It’s an irony that when I am not having a bout of anxiety, it’s hard to recall and write about exactly how anxiety affects me (in a similar way to how you can remember that a tattoo hurts but you can’t recall the exact pain itself) but when I am in the midst of an episode I can barely string two sentences together. Thus it’s taken me several weeks to write this post, in between bouts feeling fine (occasionally even awesome) and feeling like flinging my laptop into the Thames and watching it sink. Then jumping in myself. I need to grab those “fine” moments and write in those, because when I am feeling awesome the last thing I want to do is pick up my laptop and write about the times I felt like crawling under my bed and staying there for ever, but when I am in my “fine” moments it’s hard to explain what having an anxiety episode feels like.
I have suffered from Anxiety for much of my life. I was a “sensitive” child – although I would perhaps have been annoyed at being called that. Being, y’know, sensitive. I vividly recall having a panic attack when I was 11, and feeling like the world was ending and nothing would ever be ok again. I’ve previously pondered over whether my anxiety was directly related to my past heavy drinking – as a cause, rather than a consequence.
It strikes me, when I have a bad bout of anxiety, that “mental illness” is somewhat of a misnomer. Most of my worst symptoms are intensely physical; for example jaw clenching, head pain, IBS. Jaw clenching and teeth grinding gives me pain in my face and causes tension headaches. Migraines often lead me to having to lie very still in a dark room with a cold flannel on my face and neck. Joint pain can make doing anything difficult – back and shoulder pain mean sitting and sleeping is painful. Wrist and hand pain can make holding a book or typing near impossible. Let’s not talk about stomach churning nausea and IBS too much. Other people have reported similar physical symptoms of depression and anxiety as twitching muscles, dizzy spells, blurred vision or twitching eyes, racing heartbeat/pulse, vomiting, sweating, rashes or hives, sore throat – the list goes on.
And yet, this is called a mental illness.
When you hear the phrase mental illness, if you’ve never suffered one, or had a loved one suffer, perhaps you would assume that it mean the illness is all in the mind. That you can think yourself better. Or perhaps you think that the illness only affects your mental state, and if you can snap out of it you’ll be better.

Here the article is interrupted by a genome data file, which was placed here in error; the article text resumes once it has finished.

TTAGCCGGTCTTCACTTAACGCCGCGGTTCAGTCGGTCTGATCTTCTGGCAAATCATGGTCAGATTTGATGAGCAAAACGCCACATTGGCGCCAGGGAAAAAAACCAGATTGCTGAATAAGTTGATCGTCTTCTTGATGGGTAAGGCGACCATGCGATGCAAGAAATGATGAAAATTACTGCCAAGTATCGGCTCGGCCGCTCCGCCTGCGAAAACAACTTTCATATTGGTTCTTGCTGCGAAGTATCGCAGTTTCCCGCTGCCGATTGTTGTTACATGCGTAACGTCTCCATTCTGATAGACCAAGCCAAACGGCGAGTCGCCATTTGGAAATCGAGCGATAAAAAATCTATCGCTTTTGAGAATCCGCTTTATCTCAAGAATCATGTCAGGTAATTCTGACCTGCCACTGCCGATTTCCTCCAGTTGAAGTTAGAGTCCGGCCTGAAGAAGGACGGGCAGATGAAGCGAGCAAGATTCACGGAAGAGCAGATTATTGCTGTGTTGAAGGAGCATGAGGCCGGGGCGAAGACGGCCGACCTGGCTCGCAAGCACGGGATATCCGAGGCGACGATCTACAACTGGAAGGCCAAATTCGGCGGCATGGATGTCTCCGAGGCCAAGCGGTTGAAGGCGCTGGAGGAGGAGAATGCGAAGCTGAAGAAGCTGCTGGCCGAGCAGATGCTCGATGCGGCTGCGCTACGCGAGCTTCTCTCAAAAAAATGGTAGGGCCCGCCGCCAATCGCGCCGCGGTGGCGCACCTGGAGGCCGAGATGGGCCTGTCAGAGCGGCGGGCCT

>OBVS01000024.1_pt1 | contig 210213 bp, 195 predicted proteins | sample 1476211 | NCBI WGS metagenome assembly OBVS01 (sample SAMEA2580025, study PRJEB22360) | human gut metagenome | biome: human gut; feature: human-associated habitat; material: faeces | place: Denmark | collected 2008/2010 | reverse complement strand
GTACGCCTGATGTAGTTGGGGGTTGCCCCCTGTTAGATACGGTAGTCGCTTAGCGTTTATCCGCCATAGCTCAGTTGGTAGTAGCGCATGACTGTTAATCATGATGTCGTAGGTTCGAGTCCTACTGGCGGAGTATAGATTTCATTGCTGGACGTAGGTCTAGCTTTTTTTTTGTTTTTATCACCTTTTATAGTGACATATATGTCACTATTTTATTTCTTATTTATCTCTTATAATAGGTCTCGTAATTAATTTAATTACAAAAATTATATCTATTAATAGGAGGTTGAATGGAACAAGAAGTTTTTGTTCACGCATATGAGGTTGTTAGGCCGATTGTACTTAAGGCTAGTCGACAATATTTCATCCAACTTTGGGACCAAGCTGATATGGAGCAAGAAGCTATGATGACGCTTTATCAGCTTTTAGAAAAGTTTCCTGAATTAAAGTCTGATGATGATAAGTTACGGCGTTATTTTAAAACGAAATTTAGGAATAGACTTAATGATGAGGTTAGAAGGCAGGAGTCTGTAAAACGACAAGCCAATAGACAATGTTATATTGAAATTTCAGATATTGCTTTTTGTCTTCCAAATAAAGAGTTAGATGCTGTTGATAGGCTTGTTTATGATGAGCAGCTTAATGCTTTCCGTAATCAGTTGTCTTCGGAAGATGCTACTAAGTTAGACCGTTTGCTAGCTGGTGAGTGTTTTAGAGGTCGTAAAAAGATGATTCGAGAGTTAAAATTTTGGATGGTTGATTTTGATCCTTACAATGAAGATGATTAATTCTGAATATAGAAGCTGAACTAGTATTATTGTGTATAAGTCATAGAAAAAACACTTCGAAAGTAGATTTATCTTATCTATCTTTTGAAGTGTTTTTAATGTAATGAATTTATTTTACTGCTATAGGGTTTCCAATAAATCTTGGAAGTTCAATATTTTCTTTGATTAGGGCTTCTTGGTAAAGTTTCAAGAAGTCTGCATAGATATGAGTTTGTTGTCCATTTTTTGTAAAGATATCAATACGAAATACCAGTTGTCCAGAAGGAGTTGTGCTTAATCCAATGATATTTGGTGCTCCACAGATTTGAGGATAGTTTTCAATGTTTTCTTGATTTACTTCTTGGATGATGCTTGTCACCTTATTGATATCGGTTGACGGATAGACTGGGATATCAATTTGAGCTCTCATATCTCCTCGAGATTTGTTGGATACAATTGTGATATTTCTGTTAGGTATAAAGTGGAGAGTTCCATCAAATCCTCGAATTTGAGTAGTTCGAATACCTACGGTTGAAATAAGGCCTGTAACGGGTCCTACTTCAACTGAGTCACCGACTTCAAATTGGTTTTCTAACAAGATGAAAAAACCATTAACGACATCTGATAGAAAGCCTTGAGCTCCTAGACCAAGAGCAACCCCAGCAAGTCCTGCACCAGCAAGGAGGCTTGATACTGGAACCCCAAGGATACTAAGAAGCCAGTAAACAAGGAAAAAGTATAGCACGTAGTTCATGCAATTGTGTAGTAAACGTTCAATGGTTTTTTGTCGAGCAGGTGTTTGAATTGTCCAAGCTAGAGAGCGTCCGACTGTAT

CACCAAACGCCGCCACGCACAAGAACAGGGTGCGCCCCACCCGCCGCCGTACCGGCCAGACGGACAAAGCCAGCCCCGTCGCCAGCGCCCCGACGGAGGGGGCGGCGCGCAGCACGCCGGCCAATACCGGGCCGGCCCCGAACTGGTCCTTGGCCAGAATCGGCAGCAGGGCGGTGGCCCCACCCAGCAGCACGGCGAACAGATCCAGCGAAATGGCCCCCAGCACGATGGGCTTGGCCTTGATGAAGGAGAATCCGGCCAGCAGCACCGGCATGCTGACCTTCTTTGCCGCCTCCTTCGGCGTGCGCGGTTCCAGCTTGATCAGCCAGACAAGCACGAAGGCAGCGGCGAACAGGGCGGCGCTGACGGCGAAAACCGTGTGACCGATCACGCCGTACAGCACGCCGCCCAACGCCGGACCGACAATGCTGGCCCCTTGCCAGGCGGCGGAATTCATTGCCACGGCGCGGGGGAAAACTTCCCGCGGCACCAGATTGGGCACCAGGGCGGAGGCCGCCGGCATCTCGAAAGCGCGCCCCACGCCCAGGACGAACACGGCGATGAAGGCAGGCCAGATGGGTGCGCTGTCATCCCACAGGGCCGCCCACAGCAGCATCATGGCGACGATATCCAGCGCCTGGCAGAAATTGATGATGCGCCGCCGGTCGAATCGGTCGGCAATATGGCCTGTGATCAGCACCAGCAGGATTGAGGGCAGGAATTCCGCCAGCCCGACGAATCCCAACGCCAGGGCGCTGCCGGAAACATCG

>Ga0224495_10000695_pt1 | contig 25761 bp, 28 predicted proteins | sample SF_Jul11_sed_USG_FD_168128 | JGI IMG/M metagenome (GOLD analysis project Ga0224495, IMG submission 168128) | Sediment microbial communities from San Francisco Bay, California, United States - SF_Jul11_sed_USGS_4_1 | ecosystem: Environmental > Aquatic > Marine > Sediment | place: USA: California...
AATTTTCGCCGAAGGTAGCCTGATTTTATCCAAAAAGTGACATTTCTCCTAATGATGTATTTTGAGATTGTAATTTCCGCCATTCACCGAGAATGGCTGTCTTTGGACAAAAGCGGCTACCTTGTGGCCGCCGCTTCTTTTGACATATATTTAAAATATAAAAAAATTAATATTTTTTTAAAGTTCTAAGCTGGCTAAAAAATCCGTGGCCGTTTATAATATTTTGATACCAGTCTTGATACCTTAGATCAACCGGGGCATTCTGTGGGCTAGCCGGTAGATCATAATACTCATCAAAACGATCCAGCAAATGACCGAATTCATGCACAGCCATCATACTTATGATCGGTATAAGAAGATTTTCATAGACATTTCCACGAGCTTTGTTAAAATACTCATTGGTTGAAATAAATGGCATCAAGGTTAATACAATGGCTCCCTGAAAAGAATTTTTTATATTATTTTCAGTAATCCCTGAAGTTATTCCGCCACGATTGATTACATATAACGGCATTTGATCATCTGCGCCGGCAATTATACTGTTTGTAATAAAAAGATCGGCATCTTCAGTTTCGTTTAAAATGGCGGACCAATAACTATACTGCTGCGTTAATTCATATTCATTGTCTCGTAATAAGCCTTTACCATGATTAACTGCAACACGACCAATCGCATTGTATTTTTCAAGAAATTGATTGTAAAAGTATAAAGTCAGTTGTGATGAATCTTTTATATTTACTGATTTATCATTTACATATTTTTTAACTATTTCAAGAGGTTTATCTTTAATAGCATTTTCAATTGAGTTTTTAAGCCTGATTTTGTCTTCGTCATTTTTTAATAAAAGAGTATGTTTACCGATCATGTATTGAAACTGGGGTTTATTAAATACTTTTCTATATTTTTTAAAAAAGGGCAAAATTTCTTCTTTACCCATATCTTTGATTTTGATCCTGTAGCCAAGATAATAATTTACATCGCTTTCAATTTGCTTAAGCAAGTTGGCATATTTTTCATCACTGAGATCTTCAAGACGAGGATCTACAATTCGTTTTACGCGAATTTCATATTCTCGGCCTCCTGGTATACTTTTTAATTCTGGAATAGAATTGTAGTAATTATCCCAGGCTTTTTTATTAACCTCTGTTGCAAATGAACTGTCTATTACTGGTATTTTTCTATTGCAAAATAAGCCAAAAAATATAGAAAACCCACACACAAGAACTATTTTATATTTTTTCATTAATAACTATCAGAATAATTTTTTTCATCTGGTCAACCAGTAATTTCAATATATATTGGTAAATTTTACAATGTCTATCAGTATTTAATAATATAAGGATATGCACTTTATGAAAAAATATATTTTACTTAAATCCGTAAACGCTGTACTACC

The thing is, after many years of therapy and hard work, I’m excellent at managing the mental symptoms. I am great at recognising the early warning signs of a panic attack, and of taking self-care steps during an extended bout of bad anxiety to make sure I can at least appear to be operating like a functional human, and I’ve got really good at being able to rationally deal with the weird paranoia business. But no amount of mental homework, self care, self kindness, rest or applying of coping strategies have any effect whatsoever on the physical symptoms of anxiety. And even being as good as I am at coping with the mental symptoms, and even knowing that it’s some sort of faulty wiring and that there’s nothing I actually need to panic about, that it’s “just” anxiety doesn’t make the physical pain stop. Because a “mental” illness is not “just” a mental illness.
When you have a “mental” illness you hear “just” a lot. Things like,
“Maybe if you just went outside for a bit?”
“You should just cheer up, other people have it worse you know!”
“Why don’t you just go for a walk or do some exercise?”
“Just calm down, you’re not dying”
“You should just eat more vegetables”
“Couldn’t you just…”
No. I can’t just. THAT’S THE POINT.
This is really frustrating to someone who is experiencing all the physical baggage of a condition like anxiety or depression because there’s no “just” about it. You wouldn’t “just” a person with a broken leg and expect that to make it better. No one would suggest to someone with a broken leg that they “just walk it off”. No one questions the impact – physical and emotional – that having a broken leg can have on someone. So why do we find it so hard to accept that a condition that affects our emotional state also affects us physically? That “mental” illnesses are real illnesses, with painful physical symptoms, that can’t be necessarily thought or willed away?
I sometimes wonder whether the categorisation of some illnesses or conditions as “mental” actually leads them to be not taken as seriously as, say, a broken leg. But mental illnesses or conditions can be fatal.
For me, when I have a bad panic attack, all I really need is for someone to sit near me and go “hey, I am here. When you’re ok, I’ll still be sitting right here.” And then I’ll calm right down. It’s like magic. The physical symptoms aren’t as easy to deal with.
If you know someone with an anxiety condition, or depression, or a mental illness, please don’t “just” them. And remember that it really isn’t all “in their minds”. It might be called a “mental” illness, but the causes and symptoms can be anything but.